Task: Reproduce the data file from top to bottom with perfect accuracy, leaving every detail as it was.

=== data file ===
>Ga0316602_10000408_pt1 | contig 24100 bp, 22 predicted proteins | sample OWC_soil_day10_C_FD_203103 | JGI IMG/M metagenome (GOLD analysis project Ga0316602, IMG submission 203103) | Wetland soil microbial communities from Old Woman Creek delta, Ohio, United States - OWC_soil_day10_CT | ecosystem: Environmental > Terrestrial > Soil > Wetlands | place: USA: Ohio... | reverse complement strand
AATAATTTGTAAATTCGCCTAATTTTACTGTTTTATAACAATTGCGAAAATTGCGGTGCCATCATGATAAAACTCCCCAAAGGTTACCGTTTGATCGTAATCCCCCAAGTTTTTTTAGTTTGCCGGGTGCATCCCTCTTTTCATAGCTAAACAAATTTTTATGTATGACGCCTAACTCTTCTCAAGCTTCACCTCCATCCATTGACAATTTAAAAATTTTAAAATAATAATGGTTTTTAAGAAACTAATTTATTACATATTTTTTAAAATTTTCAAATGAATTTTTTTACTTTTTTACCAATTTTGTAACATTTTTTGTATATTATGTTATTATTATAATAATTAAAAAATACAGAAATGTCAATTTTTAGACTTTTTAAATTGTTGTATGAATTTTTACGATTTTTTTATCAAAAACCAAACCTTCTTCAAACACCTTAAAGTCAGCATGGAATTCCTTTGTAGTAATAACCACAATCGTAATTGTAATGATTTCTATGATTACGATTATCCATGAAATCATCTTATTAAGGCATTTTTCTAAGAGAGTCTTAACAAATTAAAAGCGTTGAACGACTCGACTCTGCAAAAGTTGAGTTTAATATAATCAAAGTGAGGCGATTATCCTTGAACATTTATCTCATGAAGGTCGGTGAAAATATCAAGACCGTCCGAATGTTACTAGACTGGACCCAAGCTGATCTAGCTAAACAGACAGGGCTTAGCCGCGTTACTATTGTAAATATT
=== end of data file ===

>Ga0316602_10000408_pt1 | contig 24100 bp, 22 predicted proteins | sample OWC_soil_day10_C_FD_203103 | JGI IMG/M metagenome (GOLD analysis project Ga0316602, IMG submission 203103) | Wetland soil microbial communities from Old Woman Creek delta, Ohio, United States - OWC_soil_day10_CT | ecosystem: Environmental > Terrestrial > Soil > Wetlands | place: USA: Ohio... | reverse complement strand
AATAATTTGTAAATTCGCCTAATTTTACTGTTTTATAACAATTGCGAAAATTGCGGTGCCATCATGATAAAACTCCCCAAAGGTTACCGTTTGATCGTAATCCCCCAAGTTTTTTTAGTTTGCCGGGTGCATCCCTCTTTTCATAGCTAAACAAATTTTTATGTATGACGCCTAACTCTTCTCAAGCTTCACCTCCATCCATTGACAATTTAAAAATTTTAAAATAATAATGGTTTTTAAGAAACTAATTTATTACATATTTTTTAAAATTTTCAAATGAATTTTTTTACTTTTTTACCAATTTTGTAACATTTTTTGTATATTATGTTATTATTATAATAATTAAAAAATACAGAAATGTCAATTTTTAGACTTTTTAAATTGTTGTATGAATTTTTACGATTTTTTTATCAAAAACCAAACCTTCTTCAAACACCTTAAAGTCAGCATGGAATTCCTTTGTAGTAATAACCACAATCGTAATTGTAATGATTTCTATGATTACGATTATCCATGAAATCATCTTATTAAGGCATTTTTCTAAGAGAGTCTTAACAAATTAAAAGCGTTGAACGACTCGACTCTGCAAAAGTTGAGTTTAATATAATCAAAGTGAGGCGATTATCCTTGAACATTTATCTCATGAAGGTCGGTGAAAATATCAAGACCGTCCGAATGTTACTAGACTGGACCCAAGCTGATCTAGCTAAACAGACAGGGCTTAGCCGCGTTACTATTGTAAATATT